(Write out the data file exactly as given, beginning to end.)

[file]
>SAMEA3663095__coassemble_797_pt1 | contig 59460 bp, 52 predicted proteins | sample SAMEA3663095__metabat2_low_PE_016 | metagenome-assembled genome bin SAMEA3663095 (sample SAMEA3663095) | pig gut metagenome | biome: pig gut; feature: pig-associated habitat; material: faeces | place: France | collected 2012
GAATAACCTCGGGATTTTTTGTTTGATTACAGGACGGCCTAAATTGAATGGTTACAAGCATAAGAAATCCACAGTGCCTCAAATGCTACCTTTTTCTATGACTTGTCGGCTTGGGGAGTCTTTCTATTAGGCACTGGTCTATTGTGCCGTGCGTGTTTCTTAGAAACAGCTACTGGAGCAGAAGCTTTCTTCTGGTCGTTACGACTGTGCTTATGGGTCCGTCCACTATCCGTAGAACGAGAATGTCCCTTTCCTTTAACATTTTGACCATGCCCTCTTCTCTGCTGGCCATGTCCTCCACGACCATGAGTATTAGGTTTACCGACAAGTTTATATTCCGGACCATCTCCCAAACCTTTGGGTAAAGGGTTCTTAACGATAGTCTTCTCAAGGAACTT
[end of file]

>SAMEA3663095__coassemble_797_pt1 | contig 59460 bp, 52 predicted proteins | sample SAMEA3663095__metabat2_low_PE_016 | metagenome-assembled genome bin SAMEA3663095 (sample SAMEA3663095) | pig gut metagenome | biome: pig gut; feature: pig-associated habitat; material: faeces | place: France | collected 2012
GAATAACCTCGGGATTTTTTGTTTGATTACAGGACGGCCTAAATTGAATGGTTACAAGCATAAGAAATCCACAGTGCCTCAAATGCTACCTTTTTCTATGACTTGTCGGCTTGGGGAGTCTTTCTATTAGGCACTGGTCTATTGTGCCGTGCGTGTTTCTTAGAAACAGCTACTGGAGCAGAAGCTTTCTTCTGGTCGTTACGACTGTGCTTATGGGTCCGTCCACTATCCGTAGAACGAGAATGTCCCTTTCCTTTAACATTTTGACCATGCCCTCTTCTCTGCTGGCCATGTCCTCCACGACCATGAGTATTAGGTTTACCGACAAGTTTATATTCCGGACCATCTCCCAAACCTTTGGGTAAAGGGTTCTTAACGATAGTCTTCTCAAGGAACTT